Edwards v. SSA, No. 6:2018cv00076 - Document 16 (E.D. Ky. 2018)

Court Description: MEMORANDUM OPINION & ORDER: 1. The defendant's motion for summary judgment [Record No. 15 ] is GRANTED. 2. The plaintiffs motion for summary judgment [Record No. 13 ] is DENIED. 3. The Commissioner's decision denying benefits will be AFFIRMED by a separate judgment entered this date. Signed by Judge Danny C. Reeves on 09/05/2018.(KJA)cc: COR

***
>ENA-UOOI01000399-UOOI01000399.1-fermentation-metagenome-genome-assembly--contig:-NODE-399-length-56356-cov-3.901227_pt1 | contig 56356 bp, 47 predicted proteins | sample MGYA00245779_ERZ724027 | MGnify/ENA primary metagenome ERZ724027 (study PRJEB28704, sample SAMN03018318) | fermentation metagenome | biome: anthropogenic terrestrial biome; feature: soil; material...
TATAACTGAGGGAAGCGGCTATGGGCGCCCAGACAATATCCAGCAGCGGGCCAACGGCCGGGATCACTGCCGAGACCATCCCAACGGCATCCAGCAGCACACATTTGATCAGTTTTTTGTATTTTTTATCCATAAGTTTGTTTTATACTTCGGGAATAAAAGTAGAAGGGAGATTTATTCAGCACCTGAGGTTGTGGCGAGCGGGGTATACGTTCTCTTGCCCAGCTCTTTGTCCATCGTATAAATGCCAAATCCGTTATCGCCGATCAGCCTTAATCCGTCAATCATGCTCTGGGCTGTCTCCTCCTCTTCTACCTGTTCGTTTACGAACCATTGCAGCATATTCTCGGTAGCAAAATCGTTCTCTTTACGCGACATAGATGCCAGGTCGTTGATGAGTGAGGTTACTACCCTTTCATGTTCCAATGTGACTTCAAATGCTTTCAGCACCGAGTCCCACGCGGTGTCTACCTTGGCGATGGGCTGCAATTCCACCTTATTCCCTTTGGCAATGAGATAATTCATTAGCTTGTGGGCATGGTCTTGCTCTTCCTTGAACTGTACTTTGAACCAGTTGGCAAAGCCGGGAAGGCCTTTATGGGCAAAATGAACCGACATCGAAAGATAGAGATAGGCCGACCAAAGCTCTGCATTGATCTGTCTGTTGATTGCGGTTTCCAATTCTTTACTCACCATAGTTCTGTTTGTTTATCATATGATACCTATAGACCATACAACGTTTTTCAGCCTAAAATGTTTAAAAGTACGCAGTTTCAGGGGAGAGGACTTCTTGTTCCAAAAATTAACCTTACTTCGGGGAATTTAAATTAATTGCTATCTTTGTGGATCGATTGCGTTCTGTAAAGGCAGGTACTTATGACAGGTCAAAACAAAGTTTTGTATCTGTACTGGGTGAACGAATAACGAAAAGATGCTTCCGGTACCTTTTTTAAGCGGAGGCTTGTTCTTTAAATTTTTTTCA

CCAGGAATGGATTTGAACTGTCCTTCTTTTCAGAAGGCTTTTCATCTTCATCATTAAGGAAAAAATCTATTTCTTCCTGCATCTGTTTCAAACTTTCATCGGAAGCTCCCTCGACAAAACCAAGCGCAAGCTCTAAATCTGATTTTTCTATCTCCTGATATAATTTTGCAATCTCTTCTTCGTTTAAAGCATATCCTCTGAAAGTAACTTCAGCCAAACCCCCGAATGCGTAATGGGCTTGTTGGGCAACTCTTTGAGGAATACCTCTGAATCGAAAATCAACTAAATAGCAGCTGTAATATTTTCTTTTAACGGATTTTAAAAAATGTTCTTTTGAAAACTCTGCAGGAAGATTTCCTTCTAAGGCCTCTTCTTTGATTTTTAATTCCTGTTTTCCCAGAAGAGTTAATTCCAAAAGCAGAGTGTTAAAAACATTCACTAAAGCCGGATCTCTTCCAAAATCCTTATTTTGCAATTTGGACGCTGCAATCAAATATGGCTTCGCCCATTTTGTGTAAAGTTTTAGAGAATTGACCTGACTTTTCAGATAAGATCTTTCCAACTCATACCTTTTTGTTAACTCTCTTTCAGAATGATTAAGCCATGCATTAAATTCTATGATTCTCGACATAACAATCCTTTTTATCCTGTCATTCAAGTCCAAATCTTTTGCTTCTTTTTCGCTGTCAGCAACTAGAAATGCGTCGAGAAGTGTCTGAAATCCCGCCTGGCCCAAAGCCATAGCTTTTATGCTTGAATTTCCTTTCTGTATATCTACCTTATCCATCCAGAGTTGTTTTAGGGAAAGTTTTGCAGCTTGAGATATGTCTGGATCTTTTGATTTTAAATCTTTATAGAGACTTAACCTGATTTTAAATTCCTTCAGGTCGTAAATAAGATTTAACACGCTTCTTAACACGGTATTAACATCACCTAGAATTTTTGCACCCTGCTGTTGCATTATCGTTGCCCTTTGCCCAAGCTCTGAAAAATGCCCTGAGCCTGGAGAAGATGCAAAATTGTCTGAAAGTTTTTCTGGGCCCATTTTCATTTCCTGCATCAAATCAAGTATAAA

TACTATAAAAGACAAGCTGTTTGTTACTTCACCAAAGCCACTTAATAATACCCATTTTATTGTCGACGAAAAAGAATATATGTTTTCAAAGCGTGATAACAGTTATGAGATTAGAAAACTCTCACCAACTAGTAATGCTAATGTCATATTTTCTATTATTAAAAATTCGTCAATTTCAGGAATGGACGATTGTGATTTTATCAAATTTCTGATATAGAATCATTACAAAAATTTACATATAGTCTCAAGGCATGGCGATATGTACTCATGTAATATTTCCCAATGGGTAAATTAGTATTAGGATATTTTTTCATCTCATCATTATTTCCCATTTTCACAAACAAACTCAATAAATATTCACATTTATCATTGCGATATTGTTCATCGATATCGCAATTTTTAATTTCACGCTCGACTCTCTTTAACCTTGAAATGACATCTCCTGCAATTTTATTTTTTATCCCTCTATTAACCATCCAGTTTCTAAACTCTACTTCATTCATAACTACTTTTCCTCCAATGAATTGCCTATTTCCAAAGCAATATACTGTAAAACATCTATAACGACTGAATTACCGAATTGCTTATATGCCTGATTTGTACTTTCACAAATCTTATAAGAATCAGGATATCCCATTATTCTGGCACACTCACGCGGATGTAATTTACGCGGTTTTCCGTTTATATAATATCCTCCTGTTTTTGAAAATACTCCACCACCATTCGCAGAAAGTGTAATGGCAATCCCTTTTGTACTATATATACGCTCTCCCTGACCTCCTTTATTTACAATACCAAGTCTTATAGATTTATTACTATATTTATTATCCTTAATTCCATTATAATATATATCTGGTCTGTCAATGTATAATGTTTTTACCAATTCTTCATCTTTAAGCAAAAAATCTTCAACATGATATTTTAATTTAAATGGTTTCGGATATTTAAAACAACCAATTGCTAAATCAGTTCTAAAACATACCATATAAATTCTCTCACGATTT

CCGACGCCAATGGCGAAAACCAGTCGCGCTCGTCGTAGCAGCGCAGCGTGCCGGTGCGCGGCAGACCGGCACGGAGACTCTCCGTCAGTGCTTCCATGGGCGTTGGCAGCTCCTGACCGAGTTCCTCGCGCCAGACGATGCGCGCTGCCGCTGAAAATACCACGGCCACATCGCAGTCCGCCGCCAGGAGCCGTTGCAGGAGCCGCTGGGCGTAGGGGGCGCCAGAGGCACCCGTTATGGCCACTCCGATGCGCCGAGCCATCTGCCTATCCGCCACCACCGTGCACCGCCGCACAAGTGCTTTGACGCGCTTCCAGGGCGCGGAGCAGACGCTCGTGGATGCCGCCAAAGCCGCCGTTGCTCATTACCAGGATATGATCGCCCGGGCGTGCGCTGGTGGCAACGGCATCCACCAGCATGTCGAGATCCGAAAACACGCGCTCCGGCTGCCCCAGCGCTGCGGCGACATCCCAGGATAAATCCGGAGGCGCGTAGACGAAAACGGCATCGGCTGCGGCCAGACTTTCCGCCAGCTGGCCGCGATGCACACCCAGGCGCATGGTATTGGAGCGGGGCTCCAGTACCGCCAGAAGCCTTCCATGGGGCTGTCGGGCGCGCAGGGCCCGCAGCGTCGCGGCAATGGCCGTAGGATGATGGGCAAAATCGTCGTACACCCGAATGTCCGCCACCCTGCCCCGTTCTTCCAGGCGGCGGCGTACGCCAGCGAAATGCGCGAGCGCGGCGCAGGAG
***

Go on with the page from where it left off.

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Edwards v. SSA Doc. 16 UNITED STATES DISTRICT COURT EASTERN DISTRICT OF KENTUCKY SOUTHERN DIVISION (at London) ) ) ) ) ) ) ) ) ) ) ) LORENE EDWARDS, on behalf of and for BRYAN ERIC EDWARDS, Plaintiff, V. NANCY A. BERRYHILL, Acting Commissioner of Social Security, Defendant. *** *** *** Civil Action No. 6: 18-076-DCR MEMORANDUM OPINION AND ORDER *** This matter is pending for consideration of cross-motions for summary judgment filed by Plaintiff Lorene Edwards, on behalf of Bryan Edwards (“Edwards”), and Defendant Nancy A. Berryhill, Acting Commissioner of Social Security (“the Commissioner”). [Record Nos. 13, 15] Edwards contends that the administrative law judge assigned to the case (“ALJ”) erred in denying the application for Disability Insurance Benefits (“DIB”) because some of the Claimant’s ailments were not found to be “severe.” [Record No. 13, p. 1] Edwards further argues that the ALJ erroneously found that the Claimant could perform medium work and that he did not properly weigh the medical evidence. Id. at 1-2. She requests that DIB be paid or, alternatively, that the matter be remanded for a new administrative hearing. Id. at 2. The Commissioner contends that the ALJ’s decision is supported by substantial evidence and should be affirmed. [Record No. 15] For the reasons discussed below, the Court will grant the Commissioner’s motion and deny the relief sought by Edwards. -1- Dockets.Justia.com I. PROCEDURAL HISTORY Bryan Edwards filed an application for DIB on November 3, 2015, pursuant to Title II of the Social Security Act (“Act”). [Administrative Transcript, “Tr.” 170-71] He claimed a disability onset date of September 22, 2015. [Tr. 170] The Social Security Administration (“SSA”) denied this application initially and upon reconsideration. [Tr. 65-92] Edwards then requested a hearing before an ALJ. [Tr. 106-07] However, Edwards passed away before the hearing, so his wife was substituted as a party. [Tr. 125] ALJ Johathan Leiner issued a written opinion following the administrative hearing, finding that Edwards had not been disabled between his alleged onset date and his death. [Tr. 22-31] The Appeals Council subsequently denied Plaintiff’s request for review. [Tr. 1] Edwards, therefore, has exhausted her administrative remedies and this matter is ripe for review under 42 U.S.C. §§ 405(g), 1383(c)(3). II. STATEMENT OF FACTS Bryan Edwards was 47 years old at the time of his death. [Tr. 170] He had a high school education and had worked as a cabinet assembler at American Woodmark for 13 years. [Tr. 53, 59] Edwards was fired from his job in November 2015 for missing too much work. [Record No. 13-1, p. 4] Edwards was diagnosed prior to his alleged onset disability date with Barrett’s esophagus and gastroesophageal reflux disease (“GERD”). [Tr. 289] He was treated in late September 2015 with an ablation procedure for Barrett’s esophagus. [Tr. 293] Edwards saw Shawna Sexton, D.O., and complained of joint pain in October and November of 2015. [Tr. 310-315] -2- Edwards was admitted to an emergency room in January 2016 with abdominal pain. [Tr. 317] A CT scan of his abdomen and pelvis showed inflammation of the pancreatic head. [Tr. 325] Edwards was diagnosed with acute pancreatitis. [Tr. 317-326] He saw Stephanie Southard, D.O., in February 2016, and complained of sinusitis, as well as aches and pains. [Tr. 338] However, Edwards did not complain of stomach pain at that time. [Tr. 338] Dr. Southard observed normal respiratory effort and Edwards’ abdomen appeared normal on palpation. [Tr. 339] Dr. Southard diagnosed sinusitis and fibromyalgia. [Tr. 339] Edwards returned to Dr. Southard in June 2016, complaining of constant shaking. [Tr. 441] His abdomen appeared non-tender to palpation. [Tr. 443] Following hospitalization for pancreatitis, Edwards followed-up with Dr. Southard in July 2016. He denied abdominal pain and did not present any abnormal abdominal findings. [Tr. 444-46] Edwards again followed up with Dr. Southard in August 2016. At that time, he complained of pain and requested medication. [Tr. 447] Edwards claimed to have tenderness in his spine and legs (but not his abdomen). [Tr. 449] Edwards saw Sherrell Roberts, M.D., in September 2016. He complained of insomnia, fatigue, and hypertension during this visit. [Tr. 344] Dr. Roberts noted Edwards’ abdomen and spine were not tender. [Tr. 344] He was referred to a fibromyalgia specialist. [Tr. 347] Edwards returned to Dr. Roberts in October 2016 for tachycardia, myalgia, and depression. [Tr. 342] His abdomen was soft and not tender. [Tr. 342] Edwards was hospitalized on December 11, 2016, for a recurrence of acute pancreatitis. [Tr. 383-90] A CT scan indicated he was suffering from “mild” early pancreatitis, while a chest x-ray evidenced that his chest was completely clear, and he was “no more hypoxic than he had previously been.” [Tr. 392] He was “awake and alert” the next day before going to -3- sleep at 5:00 p.m. [Tr. 392] His wife called for help approximately 30 minutes later and he was found to be without a pulse. [Tr. 392] The plaintiff passed away on December 13, 2016. [Tr. 392-93] His primary cause of death was acute hypoxic and hypocarbic event. [Tr. 391] Secondary contributing causes were acute pancreatitis, obesity, and obstructive sleep apnea. [Tr. 391] Samuel Weigel, M.D., explained that Edwards had likely aspirated while sleeping. [Tr. 393] Weigel also noted that “he could not imagine [Edwards] developed [acute respiratory distress syndrome] given his clear chest scan 12 hours prior and his normal oxygen Saturday 45 minutes [before his death].” [Tr. 393] The ALJ concluded Edwards’ death was from “immediate short-term events rather than from any durational, hence any ‘severe’ impairments.” [Tr. 28] Edwards met with Edd Easton-Hogg, Psy. D, prior to his death. [Tr. 328-332] Dr. Hogg performed a psychological consultative examination on February 12, 2016, indicating that Edwards suffered from panic disorder, agoraphobia, and unspecified depressive disorder. [Tr. 331] Edwards had a GAF score of 55 according to Dr. Hogg. [Tr. 331] Dr. Hogg found that: 1. The claimant’s capacity to understand, remember, and carry out instructions towards the performance of simple repetitive tasks appears affected by his symptoms to a moderate degree. 2. His ability to tolerate stress and pressure of day-to-day employment appears affected by these impairments to a marked degree. 3. His ability to sustain attention and concentration towards the performance of simple, repetitive tasks appears affected by these impairments to a moderate degree. 4. His capacity to respond appropriately to supervisors and coworkers in a work setting appears moderately affected by these impairments. [Tr. 331-32] In contrast, on November 25, 2015, Dr. Sexton found that Edwards’ judgment and insight were intact. [Tr. 315] Dr. Sexton also concluded that Edwards’ judgment for -4- everyday activities, social situations, and abstract reasoning were all within the normal limits. [Tr. 315] Douglas Back, M.D., reviewed the file in April 2016 and rendered an opinion regarding Edwards’ physical abilities. He concluded that Edwards’ “physical impairments, either singularly or in combination, [did] not significantly impact his ability to perform one or more basic work activities.” [Tr. 84] Dr. Back also found that Edwards could sustain heavy or very heavy work. [Tr. 90] Lorene Edwards testified during the administrative hearing that Bryan suffered from leg pain due to fibromyalgia, that he spent most of his days moving from the recliner to the bed, and that he could not walk for more than five minutes at a time. [Tr. 41-51] She also contended her husband had stomach pain, albeit less severe than his leg pain. [Tr. 56-57] Lorene Edwards stated that she completed all the household chores. [Tr. 52] Following this testimony, the vocational expert testified that, while the Claimant could not return to his past work, there were other jobs existed in significant numbers that he could perform. [Tr. 61] On September 11, 2017, ALJ Leiner issued his decision, concluding Bryan Edwards was not disabled during the relevant time period. [Tr. 31] After reviewing the record and considering the testimony presented, the ALJ determined that Edwards had severe impairments of fibromyalgia and affective disorders (20 CFR 404-.1520(c)). [Tr. 24] However, he determined that Edwards did not have an impairment or combination of impairments that met or medically equaled the severity of the listed impairments in 20 CFR Part 404, Subpart P, Appendix 1. [Tr. 25] The ALJ found that Edwards had the residual functional capacity (“RFC”) to perform medium work, subject to the following limitations: -5- The claimant could lift 50 pounds occasionally and 25 pounds frequently. He could stand and walk for six hours in an eight-hour workday and could sit for six hours in an eight-hour workday. The claimant regarding mental issues could understand, remember, and carry out simple instructions. He could occasionally understand, remember, and carry out detailed instruction. He could maintain attention and concentration for two-hour periods in an eight-hour workday. He could interact successfully with supervisors and co-workers. He could interact with the general public for one-half of the workday. He could adjust to changes that were gradual, infrequent, and not basic in scope. He [could] perform work with no stringent time targets and no stringent production quotas. [Tr. 25] The ALJ concluded that the Claimant was unable to return to the performance of his past relevant work. [Tr. 30] However, based on the testimony of the vocational expert, he determined that there were jobs that existed in significant numbers in the national economy that Edwards could have performed, including food prep worker, kitchen helper, or laundry worker. [Tr. 30-31] The ALJ held that Bryan Edwards not under a “disability” from September 22, 2015, to the time of his death on December 13, 2016. [Tr. 30] III. STANDARD OF REVIEW Under the Act, a “disability” is defined as “the inability to engage in ‘substantial gainful activity’ because of a medically determinable physical or mental impairment of at least one year’s expected duration.” Cruse v. Comm’r of Soc. Sec., 502 F.3d 532, 539 (6th Cir. 2007) (citing 42 U.S.C. § 423(d)(1)(A)). A claimant’s Social Security disability determination is made by an ALJ in accordance with “a five-step ‘sequential evaluation process.’” Combs v. Comm’r of Soc. Sec., 459 F.3d 640, 642 (6th Cir. 2006) (en banc) (quoting 20 C.F.R. § 404.1520(a)(4)). If the claimant satisfies the first four steps of the process, the burden shifts to the Commissioner with respect to the fifth step. See Jones v. Comm’r of Soc. Sec., 336 F.3d 469, 474 (6th Cir. 2003). -6- A claimant must first demonstrate that he is not engaged in substantial gainful employment at the time of the disability application. 20 C.F.R. §§ 404.1520(b). Second, the claimant must show that he suffers from a severe impairment or a combination of impairments. 20 C.F.R. §§ 404.1520(c). Third, if the claimant is not engaged in substantial gainful employment and has a severe impairment which is expected to last for at least twelve months and which meets or equals a listed impairment, he will be considered disabled without regard to age, education, and work experience. 20 C.F.R. §§ 404.1520(d). Fourth, if the claimant has a severe impairment but the Commissioner cannot make a determination of the disability based on medical evaluations and current work activity, the Commissioner will review the claimant’s RFC and relevant past work to determine whether he can perform his past work. 20 C.F.R. §§ 404.1520(e). If he can, he is not disabled. 20 C.F.R. §§ 404.1520(f). Under the fifth step of the analysis, if the claimant’s impairments prevent him from doing past work, the Commissioner will consider his RFC, age, education, and past work experience to determine whether he can perform other work. If he cannot perform other work, the Commissioner will find the claimant disabled. 20 C.F.R. §§ 404.1520(g). “The Commissioner has the burden of proof only on ‘the fifth step, proving that there is work available in the economy that the claimant can perform.’” White v. Comm’r of Soc. Sec., 312 F. App’x 779, 785 (6th Cir. 2009) (quoting Her v. Comm’r of Soc. Sec., 203 F.3d 388, 391 (6th Cir. 1999)). This Court’s review is limited to determining whether the ALJ’s findings are supported by substantial evidence and whether the ALJ employed the proper legal standards in reaching his decision. Rogers v. Comm’r of Soc. Sec., 486 F.3d 234, 241 (6th Cir. 2007). Substantial evidence is such relevant evidence as reasonable minds might accept as sufficient to support -7- the conclusion. Richardson v. Perales, 402 U.S. 389, 401 (1971); Bass v. McMahon, 499 F.3d 506, 509 (6th Cir. 2007). The Commissioner’s findings are conclusive if they are supported by substantial evidence. 42 U.S.C. § 405(g). IV. A. LEGAL ANALYSIS The ALJ Did Not Err By Failing To List Pancreatitis And Gerd As Severe Impairments. Plaintiff claims that the ALJ’s erred in not listing pancreatitis and gastroesophageal reflux disease as “severe impairments”. [Record No. 13-1, p. 2, 8] An impairment can be considered “not severe” only if it is a “slight abnormality which has such a minimal effect on the individual that it would not be expected to interfere with the individual’s ability to work, irrespective of age, education, and work experience.” Farris v. Sec’y of Health & Human Servs., 773 F.2d 85, 89–90 (6th Cir. 1985). An ALJ’s failure to consider an impairment “severe” does not constitute reversible error when the ALJ finds that the claimant has other impairments that are severe and continues with the analysis, considering the effects of all of the applicant’s conditions. See Maziarz v. Sec’y of Health & Human Servs., 837 F.2d 240, 244 (6th Cir. 1987). While the ALJ did not believe that Edwards’ pancreatitis and GERD were “severe,” he found other severe impairments and continued with the analysis. [Tr. 26-29] Here, the failure of the ALJ to classify some of the claimant’s ailments as “severe” is not reversible error. The ALJ noted three discrete episodes of “acute” pancreatitis, instead of an ongoing ailment. [Tr. 24] Further, he noted multiple doctor’s visits during the alleged period of disability where Edwards did not present abdominal complaints or show negative abdominal findings. [Tr. 25, 28, 338, 339, 342, 344, 441] Edwards’ pancreatitis was reported to be resolved as of August -8- 2016. [Tr. 27] Edwards did not list pancreatitis as one of the contributing illnesses, injuries, or conditions to his disability in his original application for benefits. [Tr. 65] Additionally, there is no indication that the alleged pancreatitis lasted at least 12 continuous months from the date of onset, as required by 42 U.S.C. § 1382c(a)(3)(A); 42 U.S.C. 423(d)(5)(B). See Barnhart v. Walton, 535 U.S. 212, 214 (2002); Nettleman v. Comm’r of Soc. Sec., 728 F. App’x 473, 474-75 (6th Cir. 2018). In short, Edwards has not shown any functional limitations caused by pancreatitis or GERD that were not accounted for in the RFC. B. The ALJ Properly Weighed The Medical Evidence Of Record And The Testimony Presented During The Administrative Hearing. Lorene Edwards asserts that the ALJ failed to give proper weight to her testimony and to the the opinions of the state agency consultants. [Record No. 13-1, p. 2, 9] However, ALJs are not required to defer to such opinions and must only provide a meaningful explanation regarding the weight given to particular medical source opinions. 20 C.F.R. § 404.1527(f)(2)(ii); see Ott v. Comm’r of Soc. Sec., No. 1:08-cv-399, 2009 WL 3199064, at *7 (S.D. Ohio Sept. 29. 2009). Such opinions can be given weight only insofar as they are supported by the record. SSR 96-6, 1996 WL 374180, at *2. The ALJ reviewed the evidence of record and explained his reasons for assigning weight to the opinions of particular sources. [Tr. 26-29] Douglas Back reviewed Bryan Edwards’ medical records through April 2016 and concluded that he was capable of performing heavy or very heavy work. [Tr. 90] ALJ Leiner noted that the opinion was “generally consistent with the preponderance of the record evidence,” and, to that extent, afforded weight to the opinion. [Tr. 29] Back acknowledged, however, that recent treatment notes indicated that Edwards exhibited abnormal gait and -9- required a cane to ambulate. [Tr. 84] ALJ Leiner reasonably concluded that Back’s opinion regarding heavy or very heavy work appeared “somewhat in excess” of the evidence, which Leiner accounted for by assigning Edwards medium work. The ALJ gave limited weight to the opinion of Dr. Easton Hogg because he did not believe that parts of his opinion were supported by the evidence of record. [Tr. 29] He gave weight to Dr. Hogg’s finding of a GAF score of 55 and his assessment of moderate limitations. [Tr. 29; 331] Dr. Hogg also concluded that Bryan Edwards struggled to tolerate stress and the pressure of day-to-day employment; however, the ALJ found that this conclusion was inconsistent with the record evidence. [Tr. 29; 331] The ALJ compared Dr. Hogg’s finding to the negative mental status checks performed by Dr. Shawna M. Sexton, D.O., and the lack of mental health treatment history. [Tr. 29; 295-315] In contrast to Dr. Hogg, Dr. Sexton found that Bryan Edwards’ judgment and insight were intact, judgment for everyday activities, social situations, and abstract reasoning were all within the normal limits. [Tr. 315] The ALJ clearly explained which parts of Dr. Hogg’s opinion he found credible and consistent with the documentary record. [Tr. 29] ALJ Leiner found the assigned GAF score of 55 and Dr. Hogg’s assessment of “moderate” limitations in some mental functioning components was generally consistent with the record. [Tr. 29] Additionally, “[p]erceptible weight must be given to the testimony of lay witnesses where it is consistent with medical evidence.” Malone v. Comm’r of Soc. Sec., 69 F.3d 537, *3 (6th Cir. 1995). “If lay witness testimony is provided, the ALJ cannot disregard it without comment, and must give reasons for not crediting the testimony that are germane to each witness.” Maloney v. Comm’r of Soc. Sec., 480 F. App’x 804, 810 (6th Cir. 2012). - 10 - The ALJ found that Lorene Edwards’ testimony was inconsistent with the record and was “persuasive only in part.” [Tr. 26-28] ALJ Leiner discussed the Edwards’ allegations and gave reasons why the impairments could not have been as severe as alleged. [Tr. 28] He explained that the “documentary record reflects greatly to the contrary that the claimant apart from his three discrete episodes of acute pancreatitis did not report any significant abdominal pains.” [Tr. 28] Accordingly, the ALJ did not err in his consideration of this testimony. C. The ALJ Did Not Err In Concluding That Edwards Was Able To Perform Medium Work And That Other Jobs Existed In Significant Numbers That The Claimant Could Have Performed. The Claimant contends that the ALJ erred in finding that Bryan Edwards was able to perform medium work and that there were jobs in the national economy that he could hold. [Record No. 13-1, p. 2-3, 6] While it is not reversible error to fail to classify some of the claimant’s ailments as “severe,” upon the finding of at least one severe impairment, the ALJ must go on to consider the limitations imposed by all impairments. See Fisk v. Astrue, 253 F. App’x 580, 583 (6th Cir. 2007). The relevant inquiry is whether all impairments were considered in determining the claimant’s RFC. Id. An RFC is “an assessment of an individual’s ability to do sustained work-related physical and mental activities in a work setting on a regular and continuing basis.” Miller v. Comm’r of Soc. Sec. 811 F.3d 825, 838 (6th Cir. 2016) (citing SSR 96-8p, 1996 WL 374184, at *1 (July 2, 1996)). The ultimate decision of a claimant’s RFC is made by the ALJ. Webb v. Comm’r of Soc. Sec., 368 F.3d 629, 633 (6th Cir. 2004); 20 C.F.R. 404.1546(c). When deciding a claimant’s RFC, the ALJ considers “the medical evidence, non-medical evidence, and the claimant’s credibility.” Coldiron v. Comm’r of Soc. Sec., 391 F. App’x. 435, 443 (6th Cir. 2010). - 11 - ALJ Leiner considered the entire record, including the testimony of all witnesses, in making his decision regarding Bryan Edwards’ RFC. [Tr. 26-29] The ALJ reviewed the testimony of Edwards, his wife, and the state agency consultants in making his RFC determination. [Tr. 26-29] Further, the ALJ considered the documentary record and compared it to the testimony of Edwards, his wife, and opinions of the consultants. [Tr. 26-29] He explicitly discussed Edwards’ “severe” ailment, fibromyalgia, in making his RFC decision. [Tr. 26-27] ALJ Leiner also assessed Edwards’ pancreatitis in formulating his RFC determination. [Tr. 27-28; see also Fisk, 253 F. App’x at 583] The ALJ explained that Edwards’ pancreatitis was a discrete illness, instead of an ongoing ailment. [Tr. 24] He then explained the weight assigned to the testimony and evidence in concluding that Edwards could perform medium work. [Tr. 26-29] D. The ALJ’s Decision That Edwards Was Not Disabled Is Supported By Substantial Evidence.1 If supported by substantial evidence, the Commissioner’s decision must be affirmed, even if the reviewing court would decide the case differently, Felisky v. Bowen, 35 F.3d 1027, 1035 (6th Cir. 1994), and even if the claimant’s position is also supported by substantial evidence. Casey v. Sec’y of Health & Human Servs., 987 F.2d 1230, 1233 (6th Cir. 1993); see also Buxton v. Halter, 246 F.3d 762, 772 (6th Cir. 2001). The decision in this case was supported by the documentary record, the findings of Dr. Douglas Back, and some of the The plaintiff raised several issues in her motion but failed to flesh out any argument. This opinion only addresses the issues developed in the Plaintiff’s argument section. [Record No. 13-1, p. 6-9] “Issues adverted to in a perfunctory manner, unaccompanied by some effort at developed argumentation, are deemed waived. It is not sufficient for a party to mention a possible argument in [a] skeletal way, leaving the court to put flesh on its bones.” McPherson v. Kelsey, 125 F.3d 989, 995–96 (6th Cir. 1997). 1 - 12 - testimony presented in the case. Further, Plaintiff merely references other areas of the motion and memorandum in claiming that the ALJ’s determination was not supported by substantial evidence. However, for the reasons explained in the preceding sections, the ALJ’s findings are supported by substantial evidence. V. CONCLUSION Based on the foregoing analysis and discussion, it is hereby ORDERED as follows: 1. The defendant’s motion for summary judgment [Record No. 15] is GRANTED. 2. The plaintiff’s motion for summary judgment [Record No. 13] is DENIED. 3. The Commissioner’s decision denying benefits will be AFFIRMED by a separate judgment entered this date. Dated: September 5, 2018. - 13 -